As you may know, I’m not a fan of pushing kids into learning things they aren’t interested in. I make suggestions, make things into games and fun activities, and encourage them to try things… but I don’t push. I think that trying to force kids to learn something when they aren’t interested is counterproductive. Not only will the child probably not retain the things you’re trying to teach, but their curiosity and love for learning will get squashed a bit, too. If I had to choose one value that I thought was the most important for a child to have, it would be a love of learning.
Like I said, I try to make learning a fun thing to do, and I’ve been working with Miss 4 on her letters, since she’ll be going to Kindergarten next year. She’s loving it! Yesterday, I suggested that we do some drawing and coloring together, but she excitedly suggested that we practice her letters instead! Of course I said yes to that!
Here’s my typical teaching process when I’m working with kids writing letters:
1. Make sure to have some primary-lined paper. You can buy this at the store, or print them out. I’ll give you a link to a great free printable site at the end of this entry. You could even get out your ruler or straight-edged item and make your own, if you like! Sometimes making the paper fun can make a big difference! Find/make paper that has a picture of your kiddo’s favorite animal on it, or make your own paper with their favorite colors (or rainbow colors!). This is a super easy way to start the process out in an exciting, fun way! Make sure the lines are big enough! Start out with bigger lines, then make them smaller as the child gets better fine motor skills.
2. Let the child choose a letter. If your kiddo doesn’t know many letters, give suggestions! Perhaps the first letter of their name? Or the first letter of a favorite toy, animal, or movie? Keep in mind that letters with straight lines are easier in the beginning. Be sure to talk about what sound the letter makes, but don’t overdo it. Even just saying it in passing, “Ok, let’s draw an ‘M’. M says ‘mmmm'”, can make a difference. But follow the child’s lead. He may just want to get to the fun part, which is the writing part!
3. Use a highlighter or light-colored marker to write the letter a few times very neatly on the lined paper. Always encourage the child to watch you writing the letters, and talk through what you’re doing as you do it (“Straight line up, curved line down, etc). Let your kiddo trace over your lines with a pencil. I always use a pencil for writing practice, because that’s what will be used in school, and it’s good for kids to get used to the feel of a pencil. Praise every attempt, and point out lines that are straighter, or letters that are even a little bit nicer than the last. Remember to praise hard work, not skill level. “I can tell you worked really hard on that one!” “Wow- all this practice is helping you get better and better!” NOT “You are such a great writer!” Do this for as long as your kiddo enjoys it!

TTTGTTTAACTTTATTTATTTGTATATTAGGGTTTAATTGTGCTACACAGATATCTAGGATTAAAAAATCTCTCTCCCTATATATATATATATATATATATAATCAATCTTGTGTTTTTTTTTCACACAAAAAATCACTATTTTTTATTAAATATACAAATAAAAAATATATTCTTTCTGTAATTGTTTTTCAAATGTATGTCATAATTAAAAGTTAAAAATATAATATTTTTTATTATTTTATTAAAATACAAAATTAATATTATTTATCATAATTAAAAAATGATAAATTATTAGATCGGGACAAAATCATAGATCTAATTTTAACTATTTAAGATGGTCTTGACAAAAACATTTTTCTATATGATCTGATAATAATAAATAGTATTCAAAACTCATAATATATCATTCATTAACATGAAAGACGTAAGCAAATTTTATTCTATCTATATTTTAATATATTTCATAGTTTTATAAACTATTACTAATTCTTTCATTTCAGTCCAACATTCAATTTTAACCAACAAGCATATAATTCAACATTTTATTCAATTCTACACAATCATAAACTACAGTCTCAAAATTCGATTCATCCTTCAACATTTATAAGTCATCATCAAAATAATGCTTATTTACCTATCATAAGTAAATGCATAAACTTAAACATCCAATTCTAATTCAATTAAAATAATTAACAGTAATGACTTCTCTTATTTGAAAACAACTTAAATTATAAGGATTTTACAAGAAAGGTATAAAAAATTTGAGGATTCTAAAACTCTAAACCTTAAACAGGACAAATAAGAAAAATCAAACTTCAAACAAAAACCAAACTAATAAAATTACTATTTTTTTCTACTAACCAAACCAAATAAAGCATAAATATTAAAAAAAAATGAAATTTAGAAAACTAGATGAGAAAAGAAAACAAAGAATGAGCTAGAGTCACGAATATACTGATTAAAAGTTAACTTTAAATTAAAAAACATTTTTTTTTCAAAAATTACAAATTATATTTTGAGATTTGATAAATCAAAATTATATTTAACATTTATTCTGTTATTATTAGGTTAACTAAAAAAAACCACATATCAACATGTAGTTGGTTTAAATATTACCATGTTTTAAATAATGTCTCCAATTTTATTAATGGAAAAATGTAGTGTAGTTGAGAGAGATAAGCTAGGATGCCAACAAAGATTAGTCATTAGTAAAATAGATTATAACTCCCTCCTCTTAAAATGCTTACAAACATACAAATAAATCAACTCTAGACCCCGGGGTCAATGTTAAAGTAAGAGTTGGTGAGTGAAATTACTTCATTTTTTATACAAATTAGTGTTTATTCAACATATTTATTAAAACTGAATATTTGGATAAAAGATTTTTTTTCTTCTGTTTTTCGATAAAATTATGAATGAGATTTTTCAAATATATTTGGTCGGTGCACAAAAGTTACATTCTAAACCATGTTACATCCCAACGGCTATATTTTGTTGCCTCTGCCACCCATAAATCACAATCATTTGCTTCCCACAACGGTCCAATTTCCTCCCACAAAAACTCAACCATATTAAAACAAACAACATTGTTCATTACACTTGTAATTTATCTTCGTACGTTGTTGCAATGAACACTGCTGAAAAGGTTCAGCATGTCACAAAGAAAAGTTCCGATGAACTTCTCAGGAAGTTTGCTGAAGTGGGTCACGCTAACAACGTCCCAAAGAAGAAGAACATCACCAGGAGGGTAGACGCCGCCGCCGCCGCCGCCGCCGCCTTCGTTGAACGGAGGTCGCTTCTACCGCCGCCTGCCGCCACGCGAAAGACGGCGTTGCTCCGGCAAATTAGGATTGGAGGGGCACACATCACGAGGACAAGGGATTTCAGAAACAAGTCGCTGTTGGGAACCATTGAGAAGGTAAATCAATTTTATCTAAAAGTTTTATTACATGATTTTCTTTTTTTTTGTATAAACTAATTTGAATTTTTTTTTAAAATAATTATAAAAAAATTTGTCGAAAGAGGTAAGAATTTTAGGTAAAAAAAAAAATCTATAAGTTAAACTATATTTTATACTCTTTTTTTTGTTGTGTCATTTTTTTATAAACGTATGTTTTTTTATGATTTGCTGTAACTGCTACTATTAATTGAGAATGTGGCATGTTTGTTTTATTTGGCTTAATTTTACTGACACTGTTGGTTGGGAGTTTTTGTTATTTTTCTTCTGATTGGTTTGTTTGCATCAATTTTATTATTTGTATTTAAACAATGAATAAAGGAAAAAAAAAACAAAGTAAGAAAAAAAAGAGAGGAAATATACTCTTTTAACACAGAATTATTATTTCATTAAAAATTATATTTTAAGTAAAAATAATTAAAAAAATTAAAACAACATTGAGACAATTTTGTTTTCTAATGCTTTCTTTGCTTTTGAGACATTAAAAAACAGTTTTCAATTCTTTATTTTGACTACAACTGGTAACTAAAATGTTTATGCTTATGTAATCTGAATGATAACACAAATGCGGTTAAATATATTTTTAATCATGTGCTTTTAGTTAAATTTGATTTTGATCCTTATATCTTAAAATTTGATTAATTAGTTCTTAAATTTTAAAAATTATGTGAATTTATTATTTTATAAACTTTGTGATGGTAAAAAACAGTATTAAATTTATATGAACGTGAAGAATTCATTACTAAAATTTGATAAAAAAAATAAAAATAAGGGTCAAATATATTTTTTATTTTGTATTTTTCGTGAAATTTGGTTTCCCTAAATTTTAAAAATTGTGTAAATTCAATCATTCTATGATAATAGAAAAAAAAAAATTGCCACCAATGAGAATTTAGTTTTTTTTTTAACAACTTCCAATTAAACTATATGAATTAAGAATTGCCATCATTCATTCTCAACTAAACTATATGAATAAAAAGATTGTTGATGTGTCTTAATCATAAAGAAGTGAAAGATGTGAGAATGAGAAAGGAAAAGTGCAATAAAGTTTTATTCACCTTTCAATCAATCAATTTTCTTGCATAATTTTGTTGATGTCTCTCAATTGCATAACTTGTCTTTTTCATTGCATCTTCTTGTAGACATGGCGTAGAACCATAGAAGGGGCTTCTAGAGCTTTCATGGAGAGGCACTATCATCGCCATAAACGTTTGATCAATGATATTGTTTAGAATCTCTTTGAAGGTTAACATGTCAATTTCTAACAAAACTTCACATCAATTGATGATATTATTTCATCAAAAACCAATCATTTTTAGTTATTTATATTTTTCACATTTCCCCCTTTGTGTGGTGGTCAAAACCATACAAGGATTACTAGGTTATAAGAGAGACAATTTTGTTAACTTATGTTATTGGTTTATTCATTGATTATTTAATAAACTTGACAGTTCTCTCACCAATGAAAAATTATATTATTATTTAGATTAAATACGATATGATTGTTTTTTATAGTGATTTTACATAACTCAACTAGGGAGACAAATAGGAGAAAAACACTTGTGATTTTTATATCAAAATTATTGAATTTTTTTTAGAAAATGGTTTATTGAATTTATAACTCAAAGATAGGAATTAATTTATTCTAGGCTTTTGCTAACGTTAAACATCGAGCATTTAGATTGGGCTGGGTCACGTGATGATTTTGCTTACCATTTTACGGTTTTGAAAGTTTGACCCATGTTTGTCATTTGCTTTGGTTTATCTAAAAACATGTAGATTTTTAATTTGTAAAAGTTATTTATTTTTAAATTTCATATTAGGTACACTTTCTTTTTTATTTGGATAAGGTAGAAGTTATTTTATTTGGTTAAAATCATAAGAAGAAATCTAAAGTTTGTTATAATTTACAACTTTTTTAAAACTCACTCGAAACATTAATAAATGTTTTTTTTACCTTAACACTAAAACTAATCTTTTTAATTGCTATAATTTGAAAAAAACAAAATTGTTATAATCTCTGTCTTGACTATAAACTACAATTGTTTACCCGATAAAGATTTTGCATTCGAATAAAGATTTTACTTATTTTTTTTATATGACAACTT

4. If/when it’s time for a new challenge, the next step is to play “connect the dots”. On the lined paper, put dots where each line will start or stop. Be sure to focus on the order that these lines are made in, but don’t stress if it’s not done correctly in the beginning. Remember that the most important part of this is making sure your kiddo wants to play this “writing game” again! If you’re practicing the letter “T”, there’ll be 4 dots, two for the vertical line and two for the horizontal line on top. If your kiddo knows his numbers, you could play this with numbers next to the dots. Just make sure she knows when to pick the pencil up! Remember to praise every attempt!
5. Eventually (probably not on the first day of practicing), your kiddo will be able to try writing letters without the dots. This will be a lot more challenging, but make sure he feels good about doing something all by himself! And you can go back and forth between highlighter, dots, and all-by-yourself as much as you want. I like to take the kid’s lead and ask what they want to do, tracing, dots, or nothing. End your practice whenever it’s becoming a little less fun. It may be 2 minutes in or 20, but learning only really takes place when there’s interest, so put it away whenever your kiddo is done.
Here’s a great place to find fun lined paper to practice with! Let your child pick his favorite! Printable Stationary with Primary Lines
This is Miss 4’s favorite lined paper sheet. It’s in the “animals” category in the above link. 🙂